Second, the Court grants the Government's motion to admit a GF induction list, which includes the name "Sal (Hot Dogs) Battaglia" in the column listing proposed new members. (Gov't Ltr. 4, Dec. 31, 2007.) The induction list is properly admitted as a non-hearsay statement of a co-conspirator pursuant to Federal Rule of Evidence 801(d)(2)(E).
Third, with respect to the Government's motion to exclude evidence of Defendant's performance as President of Local 1181 (Gov't Ltr. 1, Jan. 2, 2008), the Court has insufficient information to determine whether such evidence is inadmissible. The Government contends that such evidence is irrelevant to the issues at trial, and will "invite a distracting mini-trial into the substantive merits and demerits of Battaglia's presidency." (Gov't Ltr. 1, Jan. 2, 2008.) Defendant argues that evidence that he was "a good and honest union president" may be relevant to the defense's theory that the GF had a "motive to incriminate" Defendant. (Def.'s Ltr. 1-2, Jan. 7, 2008.) Defendant does not, however, provide the Court with adequate information to determine whether such evidence is in fact relevant to his defense. Accordingly, no later than January 16, 2008, Defendant shall submit to the Court specific examples of what evidence he intends to present with respect to his performance as union president, and how precisely such evidence is relevant to his defense. Defendant's submission on this issue may be made ex parte.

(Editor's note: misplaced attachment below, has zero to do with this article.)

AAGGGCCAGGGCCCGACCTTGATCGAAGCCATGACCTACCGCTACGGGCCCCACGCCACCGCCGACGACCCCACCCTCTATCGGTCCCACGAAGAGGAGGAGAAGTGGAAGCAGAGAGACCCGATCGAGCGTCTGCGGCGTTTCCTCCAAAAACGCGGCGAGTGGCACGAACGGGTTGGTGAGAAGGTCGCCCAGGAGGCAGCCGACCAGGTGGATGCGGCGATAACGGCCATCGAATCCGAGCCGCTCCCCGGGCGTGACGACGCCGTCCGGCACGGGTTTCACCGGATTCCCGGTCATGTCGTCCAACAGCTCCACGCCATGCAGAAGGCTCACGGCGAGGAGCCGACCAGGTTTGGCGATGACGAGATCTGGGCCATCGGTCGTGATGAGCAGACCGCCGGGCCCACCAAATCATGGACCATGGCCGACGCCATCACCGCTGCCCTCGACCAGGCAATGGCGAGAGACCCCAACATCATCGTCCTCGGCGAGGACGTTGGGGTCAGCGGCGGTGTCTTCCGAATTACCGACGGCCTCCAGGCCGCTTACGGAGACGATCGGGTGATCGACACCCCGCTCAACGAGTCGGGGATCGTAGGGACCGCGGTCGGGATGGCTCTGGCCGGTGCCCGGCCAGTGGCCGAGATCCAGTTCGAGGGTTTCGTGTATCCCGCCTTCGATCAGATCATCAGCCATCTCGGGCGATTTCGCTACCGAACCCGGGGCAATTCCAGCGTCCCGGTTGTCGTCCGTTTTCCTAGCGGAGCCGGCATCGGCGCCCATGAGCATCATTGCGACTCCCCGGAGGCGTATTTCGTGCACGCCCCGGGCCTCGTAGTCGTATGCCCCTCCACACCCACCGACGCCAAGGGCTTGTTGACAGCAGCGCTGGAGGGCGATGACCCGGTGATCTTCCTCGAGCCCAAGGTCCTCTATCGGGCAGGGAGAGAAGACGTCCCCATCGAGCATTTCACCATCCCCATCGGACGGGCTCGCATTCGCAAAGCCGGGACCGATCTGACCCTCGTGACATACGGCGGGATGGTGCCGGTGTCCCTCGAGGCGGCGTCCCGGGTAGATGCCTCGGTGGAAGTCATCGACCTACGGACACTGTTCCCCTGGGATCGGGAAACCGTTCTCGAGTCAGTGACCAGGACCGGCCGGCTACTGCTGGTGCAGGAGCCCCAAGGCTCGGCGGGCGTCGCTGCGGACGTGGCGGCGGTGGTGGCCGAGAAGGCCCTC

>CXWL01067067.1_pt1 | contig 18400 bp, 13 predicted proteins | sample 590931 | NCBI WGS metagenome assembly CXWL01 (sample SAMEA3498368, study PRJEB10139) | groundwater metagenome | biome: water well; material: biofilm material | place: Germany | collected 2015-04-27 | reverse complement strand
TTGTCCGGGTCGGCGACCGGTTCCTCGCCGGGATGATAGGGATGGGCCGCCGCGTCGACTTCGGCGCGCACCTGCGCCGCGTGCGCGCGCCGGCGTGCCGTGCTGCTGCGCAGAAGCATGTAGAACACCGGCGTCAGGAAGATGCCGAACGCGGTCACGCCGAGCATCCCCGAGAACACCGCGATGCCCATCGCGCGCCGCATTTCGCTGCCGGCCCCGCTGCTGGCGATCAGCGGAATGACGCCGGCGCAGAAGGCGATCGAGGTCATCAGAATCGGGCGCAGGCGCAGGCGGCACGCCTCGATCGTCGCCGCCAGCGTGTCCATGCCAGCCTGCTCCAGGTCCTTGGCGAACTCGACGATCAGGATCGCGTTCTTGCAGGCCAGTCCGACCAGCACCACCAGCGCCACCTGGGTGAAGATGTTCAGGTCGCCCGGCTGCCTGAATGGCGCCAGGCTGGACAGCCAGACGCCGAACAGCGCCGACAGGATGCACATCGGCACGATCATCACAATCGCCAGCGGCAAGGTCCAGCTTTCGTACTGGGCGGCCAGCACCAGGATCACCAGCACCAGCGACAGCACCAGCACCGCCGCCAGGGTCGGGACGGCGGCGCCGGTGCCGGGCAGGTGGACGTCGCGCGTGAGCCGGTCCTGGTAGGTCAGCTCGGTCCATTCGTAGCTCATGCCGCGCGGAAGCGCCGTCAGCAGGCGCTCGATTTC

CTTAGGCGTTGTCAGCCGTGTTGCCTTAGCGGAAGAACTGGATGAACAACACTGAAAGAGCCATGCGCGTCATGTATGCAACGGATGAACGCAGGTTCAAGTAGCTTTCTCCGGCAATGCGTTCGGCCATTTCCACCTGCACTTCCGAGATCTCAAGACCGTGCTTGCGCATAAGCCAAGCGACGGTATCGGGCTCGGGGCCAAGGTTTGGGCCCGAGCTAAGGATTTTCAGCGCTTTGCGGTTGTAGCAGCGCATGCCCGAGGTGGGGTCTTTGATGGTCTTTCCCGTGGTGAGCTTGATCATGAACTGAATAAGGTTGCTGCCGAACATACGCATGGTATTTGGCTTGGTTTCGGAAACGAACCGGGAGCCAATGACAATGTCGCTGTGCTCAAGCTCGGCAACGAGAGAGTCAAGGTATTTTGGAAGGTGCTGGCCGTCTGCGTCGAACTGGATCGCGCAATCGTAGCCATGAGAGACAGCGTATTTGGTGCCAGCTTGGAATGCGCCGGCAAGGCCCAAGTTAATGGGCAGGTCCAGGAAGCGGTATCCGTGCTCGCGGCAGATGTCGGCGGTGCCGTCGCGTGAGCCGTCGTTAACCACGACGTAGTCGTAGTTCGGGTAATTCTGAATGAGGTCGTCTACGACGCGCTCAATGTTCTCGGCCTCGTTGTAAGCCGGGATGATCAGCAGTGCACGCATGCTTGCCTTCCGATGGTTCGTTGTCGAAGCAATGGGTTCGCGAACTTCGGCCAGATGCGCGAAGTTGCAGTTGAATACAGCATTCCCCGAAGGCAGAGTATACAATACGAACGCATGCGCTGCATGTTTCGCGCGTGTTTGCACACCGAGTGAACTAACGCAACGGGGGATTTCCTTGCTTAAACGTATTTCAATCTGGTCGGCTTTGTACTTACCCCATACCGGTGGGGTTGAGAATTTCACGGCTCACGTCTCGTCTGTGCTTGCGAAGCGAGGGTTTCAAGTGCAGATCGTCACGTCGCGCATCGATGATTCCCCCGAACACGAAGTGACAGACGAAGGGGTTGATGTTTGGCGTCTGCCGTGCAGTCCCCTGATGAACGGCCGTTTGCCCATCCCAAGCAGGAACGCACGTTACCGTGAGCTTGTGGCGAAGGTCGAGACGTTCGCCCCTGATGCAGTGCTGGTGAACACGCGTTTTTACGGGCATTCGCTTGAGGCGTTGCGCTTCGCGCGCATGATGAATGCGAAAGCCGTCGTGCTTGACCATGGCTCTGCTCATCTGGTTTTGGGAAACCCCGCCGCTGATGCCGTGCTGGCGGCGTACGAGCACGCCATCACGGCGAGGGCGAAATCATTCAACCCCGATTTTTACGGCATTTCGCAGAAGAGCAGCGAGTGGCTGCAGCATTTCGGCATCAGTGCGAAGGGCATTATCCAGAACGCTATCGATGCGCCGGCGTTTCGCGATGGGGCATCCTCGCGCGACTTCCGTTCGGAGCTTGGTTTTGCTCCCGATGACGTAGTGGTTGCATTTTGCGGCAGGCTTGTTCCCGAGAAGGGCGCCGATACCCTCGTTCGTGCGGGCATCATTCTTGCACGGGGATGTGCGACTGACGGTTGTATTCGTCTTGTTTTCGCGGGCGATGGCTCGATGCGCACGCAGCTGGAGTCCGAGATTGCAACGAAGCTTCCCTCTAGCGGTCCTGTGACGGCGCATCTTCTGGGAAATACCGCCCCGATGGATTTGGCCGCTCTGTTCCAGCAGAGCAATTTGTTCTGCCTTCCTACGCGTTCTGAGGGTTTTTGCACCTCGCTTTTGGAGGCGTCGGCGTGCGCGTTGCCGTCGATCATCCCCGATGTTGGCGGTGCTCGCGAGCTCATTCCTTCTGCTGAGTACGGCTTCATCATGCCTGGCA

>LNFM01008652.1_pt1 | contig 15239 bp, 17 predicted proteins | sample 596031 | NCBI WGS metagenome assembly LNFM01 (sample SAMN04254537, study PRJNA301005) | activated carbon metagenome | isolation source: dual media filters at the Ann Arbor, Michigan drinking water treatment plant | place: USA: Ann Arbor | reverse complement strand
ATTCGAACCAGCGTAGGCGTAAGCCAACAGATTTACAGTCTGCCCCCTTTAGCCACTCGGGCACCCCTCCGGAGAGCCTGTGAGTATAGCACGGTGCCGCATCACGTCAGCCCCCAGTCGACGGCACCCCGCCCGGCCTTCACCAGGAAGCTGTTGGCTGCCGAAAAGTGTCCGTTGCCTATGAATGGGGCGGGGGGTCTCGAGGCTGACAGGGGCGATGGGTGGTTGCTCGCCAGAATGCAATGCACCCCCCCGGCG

Fourth, the Court grants the Government's motion to exclude evidence of Julius "Spike" Bernstein's status as a cooperating witness. (Gov't Ltr. 1, Jan. 2, 2008.) Such evidence is not relevant to the issue of whether Defendant committed the crimes charged, and is inadmissible pursuant to Rule of Evidence 401. Moreover, Defendant's arguments that Mr. Bernstein's status as a cooperator somehow bears on the credibility of other government witnesses is purely speculative.
Fifth, the Court grants the Government's motion to exclude any evidence of Defendant's family and personal status. (Gov't Ltr. 2, Jan. 2, 2008.) The evidence Defendant has described in this regard appears not to be relevant to the issue of whether Defendant committed the crimes charged, and would thus be inadmissible pursuant to Rule of Evidence 401. The Defendant may renew this motion, if such information should become relevant.
Sixth, the Court grants in part the Government's motion to admit certain evidence of criminal acts that are not specifically charged in the Superseding Indictment. (Gov't Ltr., Jan. 9, 2008.)